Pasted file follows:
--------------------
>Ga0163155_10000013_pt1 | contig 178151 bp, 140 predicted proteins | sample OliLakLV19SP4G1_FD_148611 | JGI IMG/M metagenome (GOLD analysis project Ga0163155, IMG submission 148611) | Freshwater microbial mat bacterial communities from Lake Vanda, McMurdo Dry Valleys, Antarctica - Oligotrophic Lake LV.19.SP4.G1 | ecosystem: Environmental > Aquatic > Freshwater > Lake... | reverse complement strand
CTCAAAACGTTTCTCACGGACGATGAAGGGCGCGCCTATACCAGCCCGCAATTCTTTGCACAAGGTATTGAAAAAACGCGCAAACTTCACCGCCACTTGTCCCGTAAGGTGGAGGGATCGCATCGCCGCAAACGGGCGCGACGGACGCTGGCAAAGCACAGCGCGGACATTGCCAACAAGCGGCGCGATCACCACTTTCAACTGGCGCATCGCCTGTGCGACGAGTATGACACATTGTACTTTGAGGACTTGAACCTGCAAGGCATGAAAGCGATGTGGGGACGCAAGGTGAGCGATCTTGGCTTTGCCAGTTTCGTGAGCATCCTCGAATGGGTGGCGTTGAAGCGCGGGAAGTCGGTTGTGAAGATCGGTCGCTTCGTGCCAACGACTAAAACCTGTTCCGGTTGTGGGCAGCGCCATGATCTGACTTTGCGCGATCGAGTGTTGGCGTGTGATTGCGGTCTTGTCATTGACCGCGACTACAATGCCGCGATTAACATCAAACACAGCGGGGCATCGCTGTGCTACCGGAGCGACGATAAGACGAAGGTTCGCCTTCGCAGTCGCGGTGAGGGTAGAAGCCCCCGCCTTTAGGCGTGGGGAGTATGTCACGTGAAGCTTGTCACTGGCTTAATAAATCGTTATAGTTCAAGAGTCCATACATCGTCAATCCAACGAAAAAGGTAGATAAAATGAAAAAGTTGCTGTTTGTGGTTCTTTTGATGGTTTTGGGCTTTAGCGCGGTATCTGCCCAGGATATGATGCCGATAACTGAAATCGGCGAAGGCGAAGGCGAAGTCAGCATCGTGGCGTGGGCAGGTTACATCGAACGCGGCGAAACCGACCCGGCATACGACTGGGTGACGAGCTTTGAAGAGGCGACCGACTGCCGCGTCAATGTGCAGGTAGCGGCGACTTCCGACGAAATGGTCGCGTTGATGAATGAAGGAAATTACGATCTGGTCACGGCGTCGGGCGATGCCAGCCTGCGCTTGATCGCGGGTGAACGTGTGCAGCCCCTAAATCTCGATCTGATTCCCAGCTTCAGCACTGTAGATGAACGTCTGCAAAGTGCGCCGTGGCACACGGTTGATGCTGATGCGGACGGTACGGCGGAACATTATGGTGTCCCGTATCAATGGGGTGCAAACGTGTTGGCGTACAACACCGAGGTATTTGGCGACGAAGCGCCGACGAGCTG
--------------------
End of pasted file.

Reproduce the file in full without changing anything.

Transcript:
>Ga0163155_10000013_pt1 | contig 178151 bp, 140 predicted proteins | sample OliLakLV19SP4G1_FD_148611 | JGI IMG/M metagenome (GOLD analysis project Ga0163155, IMG submission 148611) | Freshwater microbial mat bacterial communities from Lake Vanda, McMurdo Dry Valleys, Antarctica - Oligotrophic Lake LV.19.SP4.G1 | ecosystem: Environmental > Aquatic > Freshwater > Lake... | reverse complement strand
CTCAAAACGTTTCTCACGGACGATGAAGGGCGCGCCTATACCAGCCCGCAATTCTTTGCACAAGGTATTGAAAAAACGCGCAAACTTCACCGCCACTTGTCCCGTAAGGTGGAGGGATCGCATCGCCGCAAACGGGCGCGACGGACGCTGGCAAAGCACAGCGCGGACATTGCCAACAAGCGGCGCGATCACCACTTTCAACTGGCGCATCGCCTGTGCGACGAGTATGACACATTGTACTTTGAGGACTTGAACCTGCAAGGCATGAAAGCGATGTGGGGACGCAAGGTGAGCGATCTTGGCTTTGCCAGTTTCGTGAGCATCCTCGAATGGGTGGCGTTGAAGCGCGGGAAGTCGGTTGTGAAGATCGGTCGCTTCGTGCCAACGACTAAAACCTGTTCCGGTTGTGGGCAGCGCCATGATCTGACTTTGCGCGATCGAGTGTTGGCGTGTGATTGCGGTCTTGTCATTGACCGCGACTACAATGCCGCGATTAACATCAAACACAGCGGGGCATCGCTGTGCTACCGGAGCGACGATAAGACGAAGGTTCGCCTTCGCAGTCGCGGTGAGGGTAGAAGCCCCCGCCTTTAGGCGTGGGGAGTATGTCACGTGAAGCTTGTCACTGGCTTAATAAATCGTTATAGTTCAAGAGTCCATACATCGTCAATCCAACGAAAAAGGTAGATAAAATGAAAAAGTTGCTGTTTGTGGTTCTTTTGATGGTTTTGGGCTTTAGCGCGGTATCTGCCCAGGATATGATGCCGATAACTGAAATCGGCGAAGGCGAAGGCGAAGTCAGCATCGTGGCGTGGGCAGGTTACATCGAACGCGGCGAAACCGACCCGGCATACGACTGGGTGACGAGCTTTGAAGAGGCGACCGACTGCCGCGTCAATGTGCAGGTAGCGGCGACTTCCGACGAAATGGTCGCGTTGATGAATGAAGGAAATTACGATCTGGTCACGGCGTCGGGCGATGCCAGCCTGCGCTTGATCGCGGGTGAACGTGTGCAGCCCCTAAATCTCGATCTGATTCCCAGCTTCAGCACTGTAGATGAACGTCTGCAAAGTGCGCCGTGGCACACGGTTGATGCTGATGCGGACGGTACGGCGGAACATTATGGTGTCCCGTATCAATGGGGTGCAAACGTGTTGGCGTACAACACCGAGGTATTTGGCGACGAAGCGCCGACGAGCTG